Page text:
18 for 2018 Update

While I was all busy with moving plans these past few months, I neglected my 18 for 2018 list like nobody’s business. And now it’s time to get back on track. Today we’re taking a look at the rather paltry Q3 progress…

During the past few months, I’ve accomplished four of the things on the list:

Call old friends on a regular basis

Because sometimes I’ll do things I want to do only if those things are scheduled (this frustrates me about myself), I set up a reminder in Google Calendar to prompt me when it’s time to call a faraway friend. Then I actually call. And it’s making my life a better, richer thing.

Burn a candle when writing

I’m literally doing this one as I type this post. I lit a candle in the middle of the kitchen island, where I sit with the laptop, and it’s a pretty dreamy scene.

Buy fresh flowers & watch a YouTube video to figure out how to arrange them

I watched this video, bought some flowers, and arranged them. I was feeling all satisfied with my work after two successful attempts. And then I attempted to blend two bunches of flowers I bought at Trader Joe’s, and I couldn’t get them right. We’re going back to the basics, my friends…

 

Do a deep decluttering of my house

The home library still looks like this…

So did I mention that we moved?

It’s only completely dominated my free moments the past few months. And for all those months, I was decluttering like a wild thing. And then, at the last moment, right before the moving van arrived, I pitched a whole bunch more stuff. And post-move, we went through a week of making daily Goodwill deliveries. Now we’re down to twice-a-week Goodwill drop-offs. And we’ve got miles to go…

 

So here’s the updated list, with the items I’ve accomplished in italics. All those things in normal font? I gotta get at it!

      • Call old friends on a regular basis
      • Buy typewriter key jewelry
      • Go on southern vacation with the Dear Man and Younger Sister
      • Go on northern vacation with the Dear Man and Older Sister
      • Roast vegetables once a month
      • Burn a candle when writing
      • Buy fresh flowers & watch a YouTube video to figure out how to arrange them
      • Invite friends for dinner
      • Begin meditating
      • Memorize 5 quotes
      • Visit 3 history geek places
      • Replace long wool coat
      • Bake 2 family recipes
      • Buy warm winter coat & boots
      • Remind myself to slow down once per day
      • Complete 2 of the 3: Book Bingo, Read Harder, and Modern Mrs Darcy reading challenges
      • Zipline
      • Do a deep decluttering of my house

Will I make it? Stay tuned…

 

Anyone have any advice for me on how to knock any of those remaining items off the list? I’ll gladly hear anything you got!

 

 

Literary life advice

Letters to a Young Poet by Rainer Maria Rilke

3 words: philosophical, quotable, introspective

 

Well, I did kind of a dumb thing when reading this book. I tore right through it.

And while this is a sign that I’m loving a book, it’s also a sign that I’m going to be left with a wispy but happy recall of a reading experience. And that’s definitely the case with this one.

My faint recall (already) is this:

Letters to a Young Poet is a lyrical, thoughtful, and encouraging treatise on the creative life.

And while I’m not living The Creative Life, I love reading about people who do. And this book gives insight into the parts that are horrible and wondrous. And it especially addresses the loneliness that can result from that life.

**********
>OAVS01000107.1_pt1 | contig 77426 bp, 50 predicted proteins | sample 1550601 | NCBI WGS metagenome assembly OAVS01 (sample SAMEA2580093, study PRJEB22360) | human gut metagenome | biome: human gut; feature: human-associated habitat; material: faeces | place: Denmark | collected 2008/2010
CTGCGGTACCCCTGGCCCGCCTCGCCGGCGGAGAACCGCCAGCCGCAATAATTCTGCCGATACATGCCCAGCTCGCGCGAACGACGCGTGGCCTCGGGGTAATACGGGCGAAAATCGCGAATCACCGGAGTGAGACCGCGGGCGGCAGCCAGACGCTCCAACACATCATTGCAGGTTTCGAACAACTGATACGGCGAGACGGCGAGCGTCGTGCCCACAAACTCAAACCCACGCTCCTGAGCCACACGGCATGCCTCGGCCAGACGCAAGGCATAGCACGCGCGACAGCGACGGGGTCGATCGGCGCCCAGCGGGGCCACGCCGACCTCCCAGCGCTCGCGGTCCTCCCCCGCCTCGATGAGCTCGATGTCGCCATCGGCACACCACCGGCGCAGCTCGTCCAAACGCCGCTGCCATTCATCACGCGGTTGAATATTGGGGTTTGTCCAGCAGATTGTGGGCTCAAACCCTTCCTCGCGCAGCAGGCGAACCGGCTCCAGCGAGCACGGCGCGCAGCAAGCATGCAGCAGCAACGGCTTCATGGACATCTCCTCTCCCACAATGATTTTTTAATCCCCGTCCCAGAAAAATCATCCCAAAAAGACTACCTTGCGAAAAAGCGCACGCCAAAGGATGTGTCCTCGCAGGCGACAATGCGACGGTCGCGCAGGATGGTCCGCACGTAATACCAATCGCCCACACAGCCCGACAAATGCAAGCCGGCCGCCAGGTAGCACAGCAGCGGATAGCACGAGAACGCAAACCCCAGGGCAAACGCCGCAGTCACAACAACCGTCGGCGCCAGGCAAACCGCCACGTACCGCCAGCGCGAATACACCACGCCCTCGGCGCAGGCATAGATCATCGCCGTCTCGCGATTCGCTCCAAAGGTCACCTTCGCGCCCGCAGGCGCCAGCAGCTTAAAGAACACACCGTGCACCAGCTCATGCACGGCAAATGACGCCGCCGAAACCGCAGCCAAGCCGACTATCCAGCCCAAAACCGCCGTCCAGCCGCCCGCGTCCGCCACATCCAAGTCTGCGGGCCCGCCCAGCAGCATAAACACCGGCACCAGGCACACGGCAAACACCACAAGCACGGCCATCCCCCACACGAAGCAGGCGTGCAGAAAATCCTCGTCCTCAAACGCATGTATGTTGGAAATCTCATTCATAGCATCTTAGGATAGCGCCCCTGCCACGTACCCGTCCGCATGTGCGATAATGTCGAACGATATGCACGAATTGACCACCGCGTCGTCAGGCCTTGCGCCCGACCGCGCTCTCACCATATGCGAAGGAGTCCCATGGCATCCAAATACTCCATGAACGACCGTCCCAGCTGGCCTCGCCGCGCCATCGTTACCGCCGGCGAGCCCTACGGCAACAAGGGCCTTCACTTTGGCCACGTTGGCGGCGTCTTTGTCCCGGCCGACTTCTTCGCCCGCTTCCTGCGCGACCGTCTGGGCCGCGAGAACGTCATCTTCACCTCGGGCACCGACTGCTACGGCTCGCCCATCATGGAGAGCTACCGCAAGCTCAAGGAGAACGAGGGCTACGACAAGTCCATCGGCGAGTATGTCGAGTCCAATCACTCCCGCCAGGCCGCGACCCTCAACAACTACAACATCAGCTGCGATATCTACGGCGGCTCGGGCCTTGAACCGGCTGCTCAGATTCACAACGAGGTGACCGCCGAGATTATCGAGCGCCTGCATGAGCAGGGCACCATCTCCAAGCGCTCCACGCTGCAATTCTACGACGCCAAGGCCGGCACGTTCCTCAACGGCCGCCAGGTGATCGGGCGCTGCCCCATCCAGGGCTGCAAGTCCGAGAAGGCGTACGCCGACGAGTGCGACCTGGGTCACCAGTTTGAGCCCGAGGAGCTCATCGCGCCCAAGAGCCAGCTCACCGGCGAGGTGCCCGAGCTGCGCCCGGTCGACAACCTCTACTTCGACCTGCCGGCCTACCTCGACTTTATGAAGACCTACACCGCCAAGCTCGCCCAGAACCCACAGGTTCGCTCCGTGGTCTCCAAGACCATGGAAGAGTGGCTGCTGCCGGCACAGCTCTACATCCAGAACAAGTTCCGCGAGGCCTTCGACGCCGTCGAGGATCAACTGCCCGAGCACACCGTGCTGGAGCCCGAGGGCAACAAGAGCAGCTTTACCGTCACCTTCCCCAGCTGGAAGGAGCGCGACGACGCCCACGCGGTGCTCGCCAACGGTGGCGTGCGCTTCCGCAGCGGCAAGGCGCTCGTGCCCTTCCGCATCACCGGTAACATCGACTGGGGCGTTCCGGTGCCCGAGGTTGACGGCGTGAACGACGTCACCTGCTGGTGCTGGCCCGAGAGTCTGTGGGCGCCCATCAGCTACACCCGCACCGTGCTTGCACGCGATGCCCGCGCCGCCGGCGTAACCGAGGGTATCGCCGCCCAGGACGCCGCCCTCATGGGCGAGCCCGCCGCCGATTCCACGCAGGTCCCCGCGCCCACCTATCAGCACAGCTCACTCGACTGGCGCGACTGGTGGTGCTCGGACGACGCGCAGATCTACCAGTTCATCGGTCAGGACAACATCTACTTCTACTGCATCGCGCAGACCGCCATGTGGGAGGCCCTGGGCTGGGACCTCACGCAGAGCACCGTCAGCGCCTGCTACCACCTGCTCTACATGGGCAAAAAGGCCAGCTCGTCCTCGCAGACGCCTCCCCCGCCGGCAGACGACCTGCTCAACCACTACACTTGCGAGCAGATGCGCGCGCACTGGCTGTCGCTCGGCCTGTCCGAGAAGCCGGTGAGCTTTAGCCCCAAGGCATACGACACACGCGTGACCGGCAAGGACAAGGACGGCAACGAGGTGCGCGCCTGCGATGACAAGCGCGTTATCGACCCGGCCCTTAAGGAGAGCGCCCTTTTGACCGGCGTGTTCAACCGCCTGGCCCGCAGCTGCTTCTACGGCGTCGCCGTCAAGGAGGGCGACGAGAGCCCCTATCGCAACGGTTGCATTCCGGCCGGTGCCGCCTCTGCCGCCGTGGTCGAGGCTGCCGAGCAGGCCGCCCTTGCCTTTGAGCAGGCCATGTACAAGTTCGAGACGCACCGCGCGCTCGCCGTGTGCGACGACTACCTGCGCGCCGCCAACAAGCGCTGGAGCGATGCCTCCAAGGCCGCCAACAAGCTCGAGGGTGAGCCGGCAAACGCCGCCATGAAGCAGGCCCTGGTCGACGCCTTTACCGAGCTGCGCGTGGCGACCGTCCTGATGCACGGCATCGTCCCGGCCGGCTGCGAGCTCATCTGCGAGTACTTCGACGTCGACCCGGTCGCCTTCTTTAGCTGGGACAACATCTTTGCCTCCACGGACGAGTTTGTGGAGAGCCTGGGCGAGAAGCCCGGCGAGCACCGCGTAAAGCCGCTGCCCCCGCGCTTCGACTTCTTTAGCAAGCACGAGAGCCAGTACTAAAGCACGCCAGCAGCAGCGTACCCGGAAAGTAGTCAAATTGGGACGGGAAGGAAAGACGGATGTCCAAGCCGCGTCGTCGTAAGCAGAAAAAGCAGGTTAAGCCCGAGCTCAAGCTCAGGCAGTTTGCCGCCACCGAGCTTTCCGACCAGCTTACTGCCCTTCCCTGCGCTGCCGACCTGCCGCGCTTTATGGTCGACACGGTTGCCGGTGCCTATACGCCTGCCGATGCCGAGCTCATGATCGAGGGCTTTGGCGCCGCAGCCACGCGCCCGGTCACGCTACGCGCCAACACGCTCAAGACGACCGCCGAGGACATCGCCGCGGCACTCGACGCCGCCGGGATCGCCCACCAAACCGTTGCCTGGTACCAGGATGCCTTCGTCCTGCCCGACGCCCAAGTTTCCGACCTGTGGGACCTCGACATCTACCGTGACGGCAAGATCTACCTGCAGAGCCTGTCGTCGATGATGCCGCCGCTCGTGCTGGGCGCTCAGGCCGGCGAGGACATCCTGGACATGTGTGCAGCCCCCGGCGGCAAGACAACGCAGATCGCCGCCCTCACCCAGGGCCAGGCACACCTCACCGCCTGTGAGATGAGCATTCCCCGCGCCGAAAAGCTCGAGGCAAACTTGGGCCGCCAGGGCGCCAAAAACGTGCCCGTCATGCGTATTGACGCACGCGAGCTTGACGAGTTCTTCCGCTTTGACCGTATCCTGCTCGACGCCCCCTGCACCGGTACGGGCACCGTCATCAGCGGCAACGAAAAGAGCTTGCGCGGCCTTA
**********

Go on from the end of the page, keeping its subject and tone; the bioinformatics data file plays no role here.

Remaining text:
I found it most consoling.

And I kept marking passages I adored.

Like this…

“Don’t search for the answers, which could not be given to you now, because you would not be able to live them. And the point is, to live everything. Live the questions now.” (p. 34)

For a person who’s always leaning toward the future, this is some tough and wise advice.

 

And for a person in the midst of a house search when reading this book, this line struck me: “…this circumstance, along with other practical difficulties in finding a place to live, helped make the restlessness around us seem as if it would never end, and the unfamiliarity lay upon us with the weight of homelessness.” (p. 46)

Overly dramatic for my situation? Definitely. But that helped nonetheless.

 

And this wisdom, which I find more true the more I live:

“If only it were possible for us to see farther than our knowledge reaches, and even a little beyond the outerworks of our presentiment, perhaps we would bear our sadness with greater trust than we have in our joys.” (pp. 82-83)

And then he goes on to explain how sadness transforms us, and it’s one of the loveliest and most moving things I’ve ever read.

And I’m pretty sure I’m going to go along my merry way and forget it.

 

So: this blog post is my reminder to not do that. Future Self, re-read those pages. Heck, re-read the whole book — it’s only 109 pages, and I promise you, dear darling Future Me, that you’ll be glad of it.

I read the Stephen Mitchell translation, because word on the street is that it’s the one. I was well pleased.

Give this book a whirl if you like… pondering creativity and solitude, lovely writing, life advice

 

Readers… what’s the book you want to remind yourself to re-read?

Perfect for book discussion

Montana 1948 by Larry Watson

3 words: riveting, quietly dramatic, haunting

 

There’s a reason this book, first published in 1993, is still flying off the shelves today. Actually, there are lots of reasons.

I’m pretty sure we can consider it a modern classic.

Here’s why…

First, this story is sadly timeless. A doctor from an influential family has been molesting Native American women, and it’s only when he commits murder to cover it up, that his brother–the sheriff–discovers this horrific misconduct. In these days of #MeToo, this novel’s narrative is timely in a way that just hurts. But Watson’s treatment of the subject is sensitive and honest. For a book group, this is one remarkable book to discuss, because while there’s a villain, there are no true heroes. It’s complex and messy and sadly real to life.

Second, Watson’s writing style perfectly fits the story. It’s clear from the length of the book (fewer than 200 pages) and the power of the prose that he’s also a poet. Every word is carefully placed, which a reader only realizes upon reflecting later–because while you’re reading this book, you’re gonna be turning the pages fast. Watson pulls you right into the story from the start and makes you care about the characters.